The Problem with Eves Dropping

Yesterday morning Aral got up at the crack of dawn. It wasn’t a big problem for me, I beat him to it, but stayed in bed hoping to go back to sleep. Oh well, he was happy and regardless of the day of the week (he has yet to recognize this iteration of time) he knows what is next. We all got dressed and headed out for the coffee shop.

Tess and I don’t often get an opportunity to visit the shop together these days. When Aral and I head out she likes to use that time for things like bathing and eating and who can blame her. But Saturdays are a little more relaxed. We got about five minutes to share the table before Aral turned into our little investigator and wanted to get up and travel. I took the first shift, letting Tess sip her coffee and read whatever she was into at the time.

Aral and I wondered for a time driven by his constant state of distraction. When it was my turn, Tess set to following the little tyrant. I sat at the table, sipped my coffee, did my obligatory FourSquare check-in and realized quickly that not much had been updated on Facebook. Oh well, my coffee was actually kind of warm still. Bonus points!

While sipping I happened to hear two college aged mujeres discussing potential mining operations in Gunnison county. Seriously, I tried to not pay attention, but one of these girls had a voice that could cut cheese. Perhaps it would be better to say that it was very difficult to ignore what she was saying.

Basically, the primary speaker’s point was that there were a lot of good things about mining. Jobs was a leading plank in her platform. She could see how someone with a cushy, consistent government job or someone working at the University might not want to let mining in, but she countered herself, there are so many people living well under the poverty line here in the county.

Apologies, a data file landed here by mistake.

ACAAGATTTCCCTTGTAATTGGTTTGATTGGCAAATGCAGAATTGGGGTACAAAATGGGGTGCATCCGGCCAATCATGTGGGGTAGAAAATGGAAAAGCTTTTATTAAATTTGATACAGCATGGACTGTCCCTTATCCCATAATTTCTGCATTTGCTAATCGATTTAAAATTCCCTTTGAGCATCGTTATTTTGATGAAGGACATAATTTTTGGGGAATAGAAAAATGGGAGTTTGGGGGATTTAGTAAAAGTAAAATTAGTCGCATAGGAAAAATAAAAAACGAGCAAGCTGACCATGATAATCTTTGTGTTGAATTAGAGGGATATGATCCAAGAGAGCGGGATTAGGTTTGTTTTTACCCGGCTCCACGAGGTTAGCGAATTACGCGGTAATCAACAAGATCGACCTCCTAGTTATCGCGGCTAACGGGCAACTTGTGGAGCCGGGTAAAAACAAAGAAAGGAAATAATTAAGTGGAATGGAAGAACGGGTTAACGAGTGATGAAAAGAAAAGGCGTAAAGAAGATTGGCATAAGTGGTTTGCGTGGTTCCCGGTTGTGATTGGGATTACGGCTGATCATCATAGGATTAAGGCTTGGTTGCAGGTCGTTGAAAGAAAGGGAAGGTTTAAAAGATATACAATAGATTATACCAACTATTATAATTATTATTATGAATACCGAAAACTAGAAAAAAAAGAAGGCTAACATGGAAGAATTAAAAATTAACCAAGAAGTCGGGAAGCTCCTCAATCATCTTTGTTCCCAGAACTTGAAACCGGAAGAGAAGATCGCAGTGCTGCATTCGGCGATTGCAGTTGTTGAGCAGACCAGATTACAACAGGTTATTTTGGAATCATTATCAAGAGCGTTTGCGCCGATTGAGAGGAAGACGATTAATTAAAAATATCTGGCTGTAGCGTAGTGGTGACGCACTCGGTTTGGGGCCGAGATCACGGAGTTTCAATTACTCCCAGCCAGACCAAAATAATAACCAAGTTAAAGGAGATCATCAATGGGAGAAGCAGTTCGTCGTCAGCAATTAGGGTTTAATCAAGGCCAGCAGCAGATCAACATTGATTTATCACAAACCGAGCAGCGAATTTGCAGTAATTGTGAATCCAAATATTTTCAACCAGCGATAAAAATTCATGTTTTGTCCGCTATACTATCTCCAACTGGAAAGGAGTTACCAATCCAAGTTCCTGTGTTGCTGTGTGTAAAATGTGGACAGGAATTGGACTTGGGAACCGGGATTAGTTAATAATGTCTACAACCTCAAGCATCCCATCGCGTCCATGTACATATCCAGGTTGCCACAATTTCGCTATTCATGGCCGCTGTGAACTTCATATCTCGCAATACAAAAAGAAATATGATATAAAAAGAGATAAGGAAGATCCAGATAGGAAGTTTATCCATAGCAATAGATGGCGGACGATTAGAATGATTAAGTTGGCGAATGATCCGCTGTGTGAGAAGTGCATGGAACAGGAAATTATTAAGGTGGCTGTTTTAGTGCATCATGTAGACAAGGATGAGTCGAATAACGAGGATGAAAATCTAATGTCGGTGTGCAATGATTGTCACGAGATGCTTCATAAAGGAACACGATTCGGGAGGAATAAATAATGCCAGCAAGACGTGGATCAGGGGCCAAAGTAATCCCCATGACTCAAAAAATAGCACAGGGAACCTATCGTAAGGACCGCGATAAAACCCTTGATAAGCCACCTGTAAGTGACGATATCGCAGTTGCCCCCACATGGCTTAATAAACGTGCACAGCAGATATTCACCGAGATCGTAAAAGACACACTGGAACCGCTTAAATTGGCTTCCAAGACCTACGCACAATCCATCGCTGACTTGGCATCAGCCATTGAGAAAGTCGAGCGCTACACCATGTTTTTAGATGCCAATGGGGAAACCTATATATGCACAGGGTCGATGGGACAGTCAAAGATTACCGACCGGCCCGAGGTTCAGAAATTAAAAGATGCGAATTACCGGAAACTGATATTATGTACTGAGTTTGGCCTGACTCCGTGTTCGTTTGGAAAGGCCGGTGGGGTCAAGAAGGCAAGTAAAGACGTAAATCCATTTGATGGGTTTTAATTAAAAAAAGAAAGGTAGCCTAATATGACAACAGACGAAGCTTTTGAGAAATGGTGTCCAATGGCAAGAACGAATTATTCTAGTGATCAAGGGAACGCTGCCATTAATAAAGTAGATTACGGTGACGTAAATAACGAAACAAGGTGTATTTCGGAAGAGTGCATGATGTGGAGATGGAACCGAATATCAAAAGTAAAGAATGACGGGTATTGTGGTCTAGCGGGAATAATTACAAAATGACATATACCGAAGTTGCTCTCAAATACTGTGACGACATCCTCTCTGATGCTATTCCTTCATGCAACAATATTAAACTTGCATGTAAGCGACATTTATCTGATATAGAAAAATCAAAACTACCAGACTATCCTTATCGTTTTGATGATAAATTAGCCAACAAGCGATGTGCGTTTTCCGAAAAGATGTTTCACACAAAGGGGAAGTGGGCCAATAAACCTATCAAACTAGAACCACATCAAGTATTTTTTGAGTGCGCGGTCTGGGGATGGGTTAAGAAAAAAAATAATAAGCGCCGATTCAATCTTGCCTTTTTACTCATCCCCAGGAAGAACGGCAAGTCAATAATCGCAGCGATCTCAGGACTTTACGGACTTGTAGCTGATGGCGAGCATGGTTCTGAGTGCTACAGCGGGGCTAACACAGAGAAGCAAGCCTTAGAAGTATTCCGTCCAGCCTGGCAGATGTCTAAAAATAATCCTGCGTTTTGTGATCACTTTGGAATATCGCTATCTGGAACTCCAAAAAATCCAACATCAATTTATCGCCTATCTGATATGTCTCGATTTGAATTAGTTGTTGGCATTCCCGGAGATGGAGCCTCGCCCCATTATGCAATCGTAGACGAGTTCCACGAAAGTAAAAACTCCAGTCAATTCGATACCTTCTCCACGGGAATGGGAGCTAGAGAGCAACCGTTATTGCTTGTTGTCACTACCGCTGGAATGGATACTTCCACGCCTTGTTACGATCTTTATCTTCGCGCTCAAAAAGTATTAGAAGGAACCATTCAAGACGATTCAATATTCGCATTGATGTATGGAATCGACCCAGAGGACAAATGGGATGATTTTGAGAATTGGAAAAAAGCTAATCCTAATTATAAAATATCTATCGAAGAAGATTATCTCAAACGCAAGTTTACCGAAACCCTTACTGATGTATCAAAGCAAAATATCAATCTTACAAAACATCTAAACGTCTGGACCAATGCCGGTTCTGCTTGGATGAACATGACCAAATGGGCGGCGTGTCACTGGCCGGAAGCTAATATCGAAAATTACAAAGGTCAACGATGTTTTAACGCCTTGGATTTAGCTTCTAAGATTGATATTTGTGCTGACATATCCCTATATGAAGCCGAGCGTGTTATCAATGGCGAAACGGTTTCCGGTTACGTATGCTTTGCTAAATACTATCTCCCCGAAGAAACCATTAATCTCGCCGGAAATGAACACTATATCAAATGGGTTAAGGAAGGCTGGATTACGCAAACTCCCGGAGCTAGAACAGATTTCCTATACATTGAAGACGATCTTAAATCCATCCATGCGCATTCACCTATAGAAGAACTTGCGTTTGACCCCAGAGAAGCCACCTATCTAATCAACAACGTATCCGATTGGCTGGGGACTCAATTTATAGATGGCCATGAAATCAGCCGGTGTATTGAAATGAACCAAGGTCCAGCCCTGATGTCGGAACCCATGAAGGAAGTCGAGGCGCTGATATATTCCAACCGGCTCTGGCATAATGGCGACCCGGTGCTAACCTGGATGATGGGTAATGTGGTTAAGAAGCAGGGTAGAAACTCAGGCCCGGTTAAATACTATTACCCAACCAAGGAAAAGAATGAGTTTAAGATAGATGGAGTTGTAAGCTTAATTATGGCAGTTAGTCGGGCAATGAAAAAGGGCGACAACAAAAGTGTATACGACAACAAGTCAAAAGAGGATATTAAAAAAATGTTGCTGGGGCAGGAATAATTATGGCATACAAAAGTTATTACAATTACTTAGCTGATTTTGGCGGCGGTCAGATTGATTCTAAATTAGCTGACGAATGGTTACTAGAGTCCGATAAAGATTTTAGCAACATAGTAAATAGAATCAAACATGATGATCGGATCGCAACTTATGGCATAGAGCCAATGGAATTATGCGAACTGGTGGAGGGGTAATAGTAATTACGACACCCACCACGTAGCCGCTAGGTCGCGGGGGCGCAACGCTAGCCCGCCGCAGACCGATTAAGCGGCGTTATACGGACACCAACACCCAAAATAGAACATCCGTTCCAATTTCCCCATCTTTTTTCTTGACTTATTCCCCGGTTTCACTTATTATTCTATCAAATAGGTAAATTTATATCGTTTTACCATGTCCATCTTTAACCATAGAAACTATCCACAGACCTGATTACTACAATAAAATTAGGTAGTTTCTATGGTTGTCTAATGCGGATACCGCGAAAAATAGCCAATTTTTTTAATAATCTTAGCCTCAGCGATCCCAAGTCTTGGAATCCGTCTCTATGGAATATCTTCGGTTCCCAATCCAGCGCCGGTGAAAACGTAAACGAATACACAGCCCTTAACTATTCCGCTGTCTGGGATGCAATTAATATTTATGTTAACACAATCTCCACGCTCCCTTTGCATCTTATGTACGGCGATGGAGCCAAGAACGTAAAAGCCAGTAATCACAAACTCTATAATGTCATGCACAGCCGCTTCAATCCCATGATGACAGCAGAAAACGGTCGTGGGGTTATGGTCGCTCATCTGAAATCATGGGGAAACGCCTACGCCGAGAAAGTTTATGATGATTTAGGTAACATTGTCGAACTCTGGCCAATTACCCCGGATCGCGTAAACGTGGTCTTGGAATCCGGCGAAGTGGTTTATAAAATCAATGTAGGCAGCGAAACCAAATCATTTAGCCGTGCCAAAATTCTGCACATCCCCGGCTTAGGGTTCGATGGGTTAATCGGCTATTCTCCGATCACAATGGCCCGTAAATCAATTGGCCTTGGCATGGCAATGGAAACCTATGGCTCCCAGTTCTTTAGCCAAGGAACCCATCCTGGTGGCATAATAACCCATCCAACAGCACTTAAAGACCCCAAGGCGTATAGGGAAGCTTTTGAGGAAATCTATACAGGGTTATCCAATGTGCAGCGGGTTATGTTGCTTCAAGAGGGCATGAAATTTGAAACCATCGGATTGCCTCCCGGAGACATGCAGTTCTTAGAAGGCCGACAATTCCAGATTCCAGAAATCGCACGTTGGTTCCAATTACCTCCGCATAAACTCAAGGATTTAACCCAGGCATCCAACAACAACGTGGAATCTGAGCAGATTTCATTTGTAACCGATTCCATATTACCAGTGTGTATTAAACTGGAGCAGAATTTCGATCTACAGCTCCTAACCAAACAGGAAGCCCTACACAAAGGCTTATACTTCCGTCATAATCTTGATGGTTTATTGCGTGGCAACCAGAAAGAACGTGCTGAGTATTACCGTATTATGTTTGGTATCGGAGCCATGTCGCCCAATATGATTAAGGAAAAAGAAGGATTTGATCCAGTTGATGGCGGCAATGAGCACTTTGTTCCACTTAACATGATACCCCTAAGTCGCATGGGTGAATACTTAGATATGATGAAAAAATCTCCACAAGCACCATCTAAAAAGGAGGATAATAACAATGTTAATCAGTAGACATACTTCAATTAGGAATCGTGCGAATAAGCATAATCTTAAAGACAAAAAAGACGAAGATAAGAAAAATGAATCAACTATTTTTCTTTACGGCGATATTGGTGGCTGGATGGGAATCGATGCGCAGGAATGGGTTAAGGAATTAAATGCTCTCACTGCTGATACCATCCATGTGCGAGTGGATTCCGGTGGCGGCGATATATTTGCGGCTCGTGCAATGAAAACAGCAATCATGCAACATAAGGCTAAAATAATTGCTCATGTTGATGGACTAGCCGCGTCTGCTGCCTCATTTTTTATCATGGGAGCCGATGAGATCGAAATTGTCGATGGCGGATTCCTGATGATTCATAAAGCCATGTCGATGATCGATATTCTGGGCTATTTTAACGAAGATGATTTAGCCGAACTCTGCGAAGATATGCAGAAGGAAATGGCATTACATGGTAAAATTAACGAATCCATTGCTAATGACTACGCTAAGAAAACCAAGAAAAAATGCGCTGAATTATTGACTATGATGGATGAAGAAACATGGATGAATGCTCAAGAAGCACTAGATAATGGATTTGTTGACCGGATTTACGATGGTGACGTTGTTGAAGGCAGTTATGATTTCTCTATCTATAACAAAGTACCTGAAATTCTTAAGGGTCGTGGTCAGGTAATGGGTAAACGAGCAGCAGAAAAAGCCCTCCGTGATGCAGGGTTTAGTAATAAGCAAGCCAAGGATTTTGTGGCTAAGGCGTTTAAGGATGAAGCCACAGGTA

I’ve heard this line of reasoning before. It gets used for all kinds of enterprises, the problem with it is that in application the new enterprise tends to serve jobs up to those with specific skills and educations focused on achieving the ends of the operation. In other words, if the community lets the enterprise in the lion’s share of the “new” jobs tend to go to people from outside the community.

This overheard conversation got me to thinking, a community’s labor pool, much like the land it occupies or the minerals that may be found therein, is one of its natural resources. There are things that can change the make-up of that community as well as its labor pool in much the same way that a land scape might be altered for good or bad.

I don’t think that Gunnison has a very good understanding of what this resource looks like for itself. I’ve heard a lot of differing opinions on the topic and this concerns me. Why? Because I don’t see collaborative action being taken to conserve any particular portion of this society’s fine make-up.

Most of the people I’ve met and gotten to know here are:

  • Outwardly happy and easy to get along with: This place seems full of people who trust and can be trusted quickly.
  • Generally well educated: The University is partly responsible for this, however, we’ve met a number of “cultural refugees” who settled here because they liked the community, amongst so many other things. Often these are highly educated people who sacrifice at least to some degree their standard of living (on a monetary basis) in order to live in a place that more adequately meets their vision of the way life should be.
  • Accepting: We all have quirks or oddities that we live with. I know I have a few and I’m also keenly aware of when they don’t fit in, but in the Gunnison valley I more often than not don’t get the cold shoulder or the icy stare.

When a portion of a social organization decides to allow a massive change to alter the landscape where it sits or drastically and rapidly change the make-up of its communities there is high potential for both kinds of resource degradation. Considering that this town is about as large and about the same as it was 23 years ago someone has been doing a good job of making it work.

With some of the new “opportunities” being offered to the city and county its my hope that we stop and think about what life might be like should we allow rapid and unmitigated change to impact our community.

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